I noticed that some
site_id entries share the exact latitude and longitude information. One example is
Since the latitude and longitude have up to four decimal points, the theoretical precision should be around 10 meters (as far as I know). The nest counts between each respective
site_id pair mostly vary drastically (which seems not to be explained by the error estimate).
What is the expected precision of the latitude and longitude information? Is each
site_id a truly unique location?
Hi @nik.las, here’s some more background on the site location from the experts:
Some of the sites are so close together that they have the same lat/long to within the precision of the locations. To the best of our biological understanding of the species, these are reproductively isolated populations even though they are only maybe 100 m apart. DOBE for example is a small island off the coast of DAMO, which is a site on the edge of a slightly bigger island. We believe DOBE was colonized by penguins from DAMO but have no way of knowing for sure, though at this point we assume all populations (following colonization and any immigration immediately following) are reproductively isolated.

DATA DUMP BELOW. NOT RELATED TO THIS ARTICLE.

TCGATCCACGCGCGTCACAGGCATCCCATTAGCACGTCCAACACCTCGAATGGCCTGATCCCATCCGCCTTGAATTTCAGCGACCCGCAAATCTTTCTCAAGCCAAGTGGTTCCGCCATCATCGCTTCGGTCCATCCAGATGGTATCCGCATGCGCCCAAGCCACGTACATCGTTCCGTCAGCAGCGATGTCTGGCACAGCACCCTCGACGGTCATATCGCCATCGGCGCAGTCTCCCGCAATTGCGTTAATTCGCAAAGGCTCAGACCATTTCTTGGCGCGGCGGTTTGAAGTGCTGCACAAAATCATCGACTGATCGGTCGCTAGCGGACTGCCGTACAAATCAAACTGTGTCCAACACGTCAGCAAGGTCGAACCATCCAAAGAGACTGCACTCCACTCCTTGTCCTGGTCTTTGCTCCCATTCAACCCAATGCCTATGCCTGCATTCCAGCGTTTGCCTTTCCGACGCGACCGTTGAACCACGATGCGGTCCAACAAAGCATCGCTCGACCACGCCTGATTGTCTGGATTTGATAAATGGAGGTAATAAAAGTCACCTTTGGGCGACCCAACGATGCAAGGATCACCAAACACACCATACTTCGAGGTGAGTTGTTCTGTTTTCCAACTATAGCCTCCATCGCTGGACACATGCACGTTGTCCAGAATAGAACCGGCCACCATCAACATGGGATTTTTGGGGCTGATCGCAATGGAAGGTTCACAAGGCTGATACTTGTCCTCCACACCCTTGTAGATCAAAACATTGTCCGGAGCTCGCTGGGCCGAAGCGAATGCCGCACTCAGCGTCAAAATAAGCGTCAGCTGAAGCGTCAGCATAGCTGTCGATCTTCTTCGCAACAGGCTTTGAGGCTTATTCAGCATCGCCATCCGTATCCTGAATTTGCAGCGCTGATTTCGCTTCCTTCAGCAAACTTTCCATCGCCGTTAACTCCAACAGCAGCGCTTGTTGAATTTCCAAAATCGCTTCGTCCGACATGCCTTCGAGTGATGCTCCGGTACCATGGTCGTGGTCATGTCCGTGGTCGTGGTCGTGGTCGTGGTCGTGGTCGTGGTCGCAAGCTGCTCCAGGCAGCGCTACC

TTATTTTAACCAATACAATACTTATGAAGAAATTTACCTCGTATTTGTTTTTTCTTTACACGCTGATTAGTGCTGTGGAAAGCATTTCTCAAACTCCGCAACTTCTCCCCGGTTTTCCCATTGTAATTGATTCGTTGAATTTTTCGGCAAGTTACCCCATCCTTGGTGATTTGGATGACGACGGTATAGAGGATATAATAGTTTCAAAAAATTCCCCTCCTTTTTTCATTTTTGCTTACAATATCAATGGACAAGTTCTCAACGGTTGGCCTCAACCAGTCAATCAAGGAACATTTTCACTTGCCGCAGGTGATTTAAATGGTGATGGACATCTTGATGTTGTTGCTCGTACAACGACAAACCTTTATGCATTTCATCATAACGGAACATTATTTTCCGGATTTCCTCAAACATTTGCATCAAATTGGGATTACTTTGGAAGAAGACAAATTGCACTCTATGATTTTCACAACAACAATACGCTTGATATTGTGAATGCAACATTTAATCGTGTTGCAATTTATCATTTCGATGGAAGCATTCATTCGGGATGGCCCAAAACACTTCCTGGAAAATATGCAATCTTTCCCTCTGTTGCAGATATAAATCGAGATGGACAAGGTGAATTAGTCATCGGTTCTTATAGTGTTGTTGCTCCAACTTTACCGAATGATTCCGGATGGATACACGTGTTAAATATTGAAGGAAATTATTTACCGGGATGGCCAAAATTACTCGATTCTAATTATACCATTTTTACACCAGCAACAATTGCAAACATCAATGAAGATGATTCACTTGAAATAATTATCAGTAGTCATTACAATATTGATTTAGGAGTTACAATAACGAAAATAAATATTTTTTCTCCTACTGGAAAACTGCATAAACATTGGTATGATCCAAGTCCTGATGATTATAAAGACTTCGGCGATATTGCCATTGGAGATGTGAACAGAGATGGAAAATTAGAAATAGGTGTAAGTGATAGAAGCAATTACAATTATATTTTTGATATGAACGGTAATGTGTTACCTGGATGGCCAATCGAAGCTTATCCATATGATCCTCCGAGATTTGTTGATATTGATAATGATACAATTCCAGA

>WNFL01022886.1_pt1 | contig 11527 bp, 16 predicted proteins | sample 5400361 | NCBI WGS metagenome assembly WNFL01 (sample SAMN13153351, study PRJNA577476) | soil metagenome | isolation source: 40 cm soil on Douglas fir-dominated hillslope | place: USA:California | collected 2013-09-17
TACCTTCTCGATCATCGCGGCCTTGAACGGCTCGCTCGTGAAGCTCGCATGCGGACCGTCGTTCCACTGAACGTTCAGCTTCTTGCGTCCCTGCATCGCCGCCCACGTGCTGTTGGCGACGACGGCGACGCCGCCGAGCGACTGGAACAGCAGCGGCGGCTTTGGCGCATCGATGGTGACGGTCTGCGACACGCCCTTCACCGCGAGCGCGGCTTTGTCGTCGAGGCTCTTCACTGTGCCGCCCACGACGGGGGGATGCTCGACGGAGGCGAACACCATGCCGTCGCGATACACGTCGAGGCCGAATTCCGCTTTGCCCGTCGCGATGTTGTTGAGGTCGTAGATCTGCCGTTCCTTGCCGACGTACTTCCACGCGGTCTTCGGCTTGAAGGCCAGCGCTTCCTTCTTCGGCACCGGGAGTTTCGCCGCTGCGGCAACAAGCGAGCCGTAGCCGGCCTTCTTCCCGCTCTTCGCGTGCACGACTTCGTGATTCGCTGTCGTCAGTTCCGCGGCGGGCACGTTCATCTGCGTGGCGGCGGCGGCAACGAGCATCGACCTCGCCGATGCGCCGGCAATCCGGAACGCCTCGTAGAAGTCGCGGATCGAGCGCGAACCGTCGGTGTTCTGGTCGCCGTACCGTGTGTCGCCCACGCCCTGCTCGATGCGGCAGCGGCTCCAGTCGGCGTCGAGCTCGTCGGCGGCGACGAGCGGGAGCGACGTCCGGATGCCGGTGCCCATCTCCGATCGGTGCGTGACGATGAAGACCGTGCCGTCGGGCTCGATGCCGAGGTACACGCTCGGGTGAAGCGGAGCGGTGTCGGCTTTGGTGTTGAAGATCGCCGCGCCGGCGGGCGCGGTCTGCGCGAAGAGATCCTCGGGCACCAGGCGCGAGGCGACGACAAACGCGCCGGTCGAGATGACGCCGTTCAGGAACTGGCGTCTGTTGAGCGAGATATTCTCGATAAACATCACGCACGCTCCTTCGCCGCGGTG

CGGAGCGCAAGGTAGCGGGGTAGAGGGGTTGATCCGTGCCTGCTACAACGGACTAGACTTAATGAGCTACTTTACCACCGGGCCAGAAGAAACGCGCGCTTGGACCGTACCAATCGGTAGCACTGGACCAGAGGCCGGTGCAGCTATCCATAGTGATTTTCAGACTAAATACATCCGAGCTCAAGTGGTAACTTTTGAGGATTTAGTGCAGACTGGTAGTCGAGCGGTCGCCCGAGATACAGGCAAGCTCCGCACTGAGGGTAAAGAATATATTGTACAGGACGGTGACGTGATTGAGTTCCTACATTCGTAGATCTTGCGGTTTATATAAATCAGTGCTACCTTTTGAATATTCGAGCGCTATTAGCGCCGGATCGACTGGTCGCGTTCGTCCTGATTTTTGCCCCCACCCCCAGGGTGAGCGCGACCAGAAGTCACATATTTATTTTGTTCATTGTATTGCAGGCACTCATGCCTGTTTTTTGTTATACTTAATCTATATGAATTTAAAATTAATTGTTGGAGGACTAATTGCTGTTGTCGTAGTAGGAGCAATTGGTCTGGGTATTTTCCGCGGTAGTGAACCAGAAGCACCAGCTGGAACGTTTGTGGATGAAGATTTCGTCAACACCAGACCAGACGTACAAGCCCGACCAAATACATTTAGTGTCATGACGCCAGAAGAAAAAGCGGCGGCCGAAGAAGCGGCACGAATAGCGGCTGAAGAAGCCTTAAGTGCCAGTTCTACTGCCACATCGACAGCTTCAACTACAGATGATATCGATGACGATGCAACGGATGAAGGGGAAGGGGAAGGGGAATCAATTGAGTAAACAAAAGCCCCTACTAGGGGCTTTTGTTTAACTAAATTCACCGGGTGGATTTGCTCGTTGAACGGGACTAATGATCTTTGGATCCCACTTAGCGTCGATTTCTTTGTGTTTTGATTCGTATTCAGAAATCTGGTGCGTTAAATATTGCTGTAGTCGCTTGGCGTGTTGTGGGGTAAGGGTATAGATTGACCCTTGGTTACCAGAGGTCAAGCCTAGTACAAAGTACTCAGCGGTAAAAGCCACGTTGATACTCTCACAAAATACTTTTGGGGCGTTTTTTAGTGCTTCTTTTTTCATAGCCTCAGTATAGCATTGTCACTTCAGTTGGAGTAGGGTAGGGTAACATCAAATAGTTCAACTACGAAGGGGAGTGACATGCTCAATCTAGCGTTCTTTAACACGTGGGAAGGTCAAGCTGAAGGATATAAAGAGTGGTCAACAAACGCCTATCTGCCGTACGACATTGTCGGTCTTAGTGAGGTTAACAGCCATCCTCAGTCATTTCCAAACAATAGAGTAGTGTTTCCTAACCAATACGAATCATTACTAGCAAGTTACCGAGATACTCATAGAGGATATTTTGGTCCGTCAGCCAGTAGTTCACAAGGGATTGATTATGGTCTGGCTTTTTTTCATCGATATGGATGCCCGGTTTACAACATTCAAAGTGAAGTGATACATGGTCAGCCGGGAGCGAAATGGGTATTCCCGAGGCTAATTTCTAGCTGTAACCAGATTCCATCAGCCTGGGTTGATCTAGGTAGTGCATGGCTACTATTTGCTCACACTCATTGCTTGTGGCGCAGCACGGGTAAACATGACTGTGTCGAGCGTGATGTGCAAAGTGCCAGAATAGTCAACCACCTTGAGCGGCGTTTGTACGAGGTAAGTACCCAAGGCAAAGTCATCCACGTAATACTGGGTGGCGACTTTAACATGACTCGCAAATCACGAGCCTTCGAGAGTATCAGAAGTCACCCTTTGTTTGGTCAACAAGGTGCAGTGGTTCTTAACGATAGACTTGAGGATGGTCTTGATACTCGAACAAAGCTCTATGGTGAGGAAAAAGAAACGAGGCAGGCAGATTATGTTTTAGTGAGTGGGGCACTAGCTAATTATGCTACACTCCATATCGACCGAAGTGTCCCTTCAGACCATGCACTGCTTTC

These locations are only just now getting sorted and some of them may not be correct to the meter since the Antarctic is still largely unknown, many areas are poorly mapped, and its difficult to get good GPS readings at high latitudes sometimes (fewer satellites available often). That said, I’m quite confident that having spent several years cleaning up the locations that the locations are well within the resolution of the covariate data we might look at. In other words, the location might be off by 20m but the predictor data resolution is at a 25 km grid size.
@bull Thanks for the update. That does clear things up!